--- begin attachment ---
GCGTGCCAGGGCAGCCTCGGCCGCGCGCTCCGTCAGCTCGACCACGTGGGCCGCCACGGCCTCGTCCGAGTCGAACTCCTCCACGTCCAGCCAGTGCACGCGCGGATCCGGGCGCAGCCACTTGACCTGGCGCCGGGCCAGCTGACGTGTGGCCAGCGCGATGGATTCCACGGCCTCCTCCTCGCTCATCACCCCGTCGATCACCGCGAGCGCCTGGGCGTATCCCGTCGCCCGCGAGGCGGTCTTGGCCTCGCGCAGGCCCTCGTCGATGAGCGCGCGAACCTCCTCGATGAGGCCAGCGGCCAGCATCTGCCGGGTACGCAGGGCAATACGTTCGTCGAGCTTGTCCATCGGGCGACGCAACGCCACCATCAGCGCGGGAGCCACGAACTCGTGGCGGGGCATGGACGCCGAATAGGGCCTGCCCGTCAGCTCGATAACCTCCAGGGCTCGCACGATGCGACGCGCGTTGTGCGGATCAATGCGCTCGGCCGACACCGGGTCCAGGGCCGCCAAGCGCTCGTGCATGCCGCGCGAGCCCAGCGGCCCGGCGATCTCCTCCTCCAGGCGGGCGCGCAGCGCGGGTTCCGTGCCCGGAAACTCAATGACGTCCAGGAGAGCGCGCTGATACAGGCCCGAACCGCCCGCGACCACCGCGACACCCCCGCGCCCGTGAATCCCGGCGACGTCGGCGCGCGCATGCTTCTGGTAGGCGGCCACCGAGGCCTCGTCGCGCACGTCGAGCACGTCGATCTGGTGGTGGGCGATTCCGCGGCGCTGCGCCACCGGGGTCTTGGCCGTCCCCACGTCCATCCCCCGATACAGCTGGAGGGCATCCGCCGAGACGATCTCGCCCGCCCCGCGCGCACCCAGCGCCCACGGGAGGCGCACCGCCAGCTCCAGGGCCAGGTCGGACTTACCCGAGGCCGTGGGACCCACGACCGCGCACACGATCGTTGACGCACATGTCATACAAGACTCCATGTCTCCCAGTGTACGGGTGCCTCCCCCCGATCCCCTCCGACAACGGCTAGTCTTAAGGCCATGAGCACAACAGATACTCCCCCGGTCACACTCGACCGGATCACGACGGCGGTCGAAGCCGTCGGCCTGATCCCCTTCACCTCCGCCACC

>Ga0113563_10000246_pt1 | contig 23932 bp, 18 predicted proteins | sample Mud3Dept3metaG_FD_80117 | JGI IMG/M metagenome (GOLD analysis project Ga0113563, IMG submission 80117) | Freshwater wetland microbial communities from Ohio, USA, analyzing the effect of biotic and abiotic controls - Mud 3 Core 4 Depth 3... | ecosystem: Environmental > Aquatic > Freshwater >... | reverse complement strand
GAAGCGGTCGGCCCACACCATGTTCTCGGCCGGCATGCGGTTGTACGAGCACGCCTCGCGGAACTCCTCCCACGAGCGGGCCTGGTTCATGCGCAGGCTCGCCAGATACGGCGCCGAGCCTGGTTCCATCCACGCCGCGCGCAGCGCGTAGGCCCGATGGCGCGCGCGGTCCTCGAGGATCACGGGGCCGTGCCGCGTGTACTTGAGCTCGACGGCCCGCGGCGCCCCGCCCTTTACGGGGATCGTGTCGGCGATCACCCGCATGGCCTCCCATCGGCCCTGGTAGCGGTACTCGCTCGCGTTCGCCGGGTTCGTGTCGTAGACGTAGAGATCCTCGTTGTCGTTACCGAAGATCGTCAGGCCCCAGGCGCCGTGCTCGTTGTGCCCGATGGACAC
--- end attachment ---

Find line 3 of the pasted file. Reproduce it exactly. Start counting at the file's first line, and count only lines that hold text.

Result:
GAAGCGGTCGGCCCACACCATGTTCTCGGCCGGCATGCGGTTGTACGAGCACGCCTCGCGGAACTCCTCCCACGAGCGGGCCTGGTTCATGCGCAGGCTCGCCAGATACGGCGCCGAGCCTGGTTCCATCCACGCCGCGCGCAGCGCGTAGGCCCGATGGCGCGCGCGGTCCTCGAGGATCACGGGGCCGTGCCGCGTGTACTTGAGCTCGACGGCCCGCGGCGCCCCGCCCTTTACGGGGATCGTGTCGGCGATCACCCGCATGGCCTCCCATCGGCCCTGGTAGCGGTACTCGCTCGCGTTCGCCGGGTTCGTGTCGTAGACGTAGAGATCCTCGTTGTCGTTACCGAAGATCGTCAGGCCCCAGGCGCCGTGCTCGTTGTGCCCGATGGACAC